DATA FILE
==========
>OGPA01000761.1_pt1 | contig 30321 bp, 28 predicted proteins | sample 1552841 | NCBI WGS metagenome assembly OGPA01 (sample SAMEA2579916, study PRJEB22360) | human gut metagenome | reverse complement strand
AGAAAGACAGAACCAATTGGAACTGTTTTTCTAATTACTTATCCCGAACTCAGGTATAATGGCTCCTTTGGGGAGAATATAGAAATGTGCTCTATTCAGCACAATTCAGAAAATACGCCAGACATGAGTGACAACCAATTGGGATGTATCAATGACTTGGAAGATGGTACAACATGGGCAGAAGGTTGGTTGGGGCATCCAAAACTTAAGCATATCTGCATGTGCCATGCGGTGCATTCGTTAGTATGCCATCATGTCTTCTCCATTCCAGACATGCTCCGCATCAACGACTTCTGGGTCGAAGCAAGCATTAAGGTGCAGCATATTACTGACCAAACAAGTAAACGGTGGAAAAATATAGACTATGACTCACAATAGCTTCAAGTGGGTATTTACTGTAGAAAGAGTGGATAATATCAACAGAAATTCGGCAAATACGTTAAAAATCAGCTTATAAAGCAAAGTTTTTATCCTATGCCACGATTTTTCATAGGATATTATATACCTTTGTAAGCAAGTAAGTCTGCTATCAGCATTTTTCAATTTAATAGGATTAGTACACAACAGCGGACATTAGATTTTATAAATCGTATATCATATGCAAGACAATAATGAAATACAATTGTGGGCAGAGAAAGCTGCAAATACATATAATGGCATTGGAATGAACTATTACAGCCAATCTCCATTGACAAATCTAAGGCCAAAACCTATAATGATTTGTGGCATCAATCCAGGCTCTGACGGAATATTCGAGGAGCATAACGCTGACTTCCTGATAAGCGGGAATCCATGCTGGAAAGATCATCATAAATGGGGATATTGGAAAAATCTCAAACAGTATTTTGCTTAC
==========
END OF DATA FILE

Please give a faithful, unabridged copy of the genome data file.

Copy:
>OGPA01000761.1_pt1 | contig 30321 bp, 28 predicted proteins | sample 1552841 | NCBI WGS metagenome assembly OGPA01 (sample SAMEA2579916, study PRJEB22360) | human gut metagenome | reverse complement strand
AGAAAGACAGAACCAATTGGAACTGTTTTTCTAATTACTTATCCCGAACTCAGGTATAATGGCTCCTTTGGGGAGAATATAGAAATGTGCTCTATTCAGCACAATTCAGAAAATACGCCAGACATGAGTGACAACCAATTGGGATGTATCAATGACTTGGAAGATGGTACAACATGGGCAGAAGGTTGGTTGGGGCATCCAAAACTTAAGCATATCTGCATGTGCCATGCGGTGCATTCGTTAGTATGCCATCATGTCTTCTCCATTCCAGACATGCTCCGCATCAACGACTTCTGGGTCGAAGCAAGCATTAAGGTGCAGCATATTACTGACCAAACAAGTAAACGGTGGAAAAATATAGACTATGACTCACAATAGCTTCAAGTGGGTATTTACTGTAGAAAGAGTGGATAATATCAACAGAAATTCGGCAAATACGTTAAAAATCAGCTTATAAAGCAAAGTTTTTATCCTATGCCACGATTTTTCATAGGATATTATATACCTTTGTAAGCAAGTAAGTCTGCTATCAGCATTTTTCAATTTAATAGGATTAGTACACAACAGCGGACATTAGATTTTATAAATCGTATATCATATGCAAGACAATAATGAAATACAATTGTGGGCAGAGAAAGCTGCAAATACATATAATGGCATTGGAATGAACTATTACAGCCAATCTCCATTGACAAATCTAAGGCCAAAACCTATAATGATTTGTGGCATCAATCCAGGCTCTGACGGAATATTCGAGGAGCATAACGCTGACTTCCTGATAAGCGGGAATCCATGCTGGAAAGATCATCATAAATGGGGATATTGGAAAAATCTCAAACAGTATTTTGCTTAC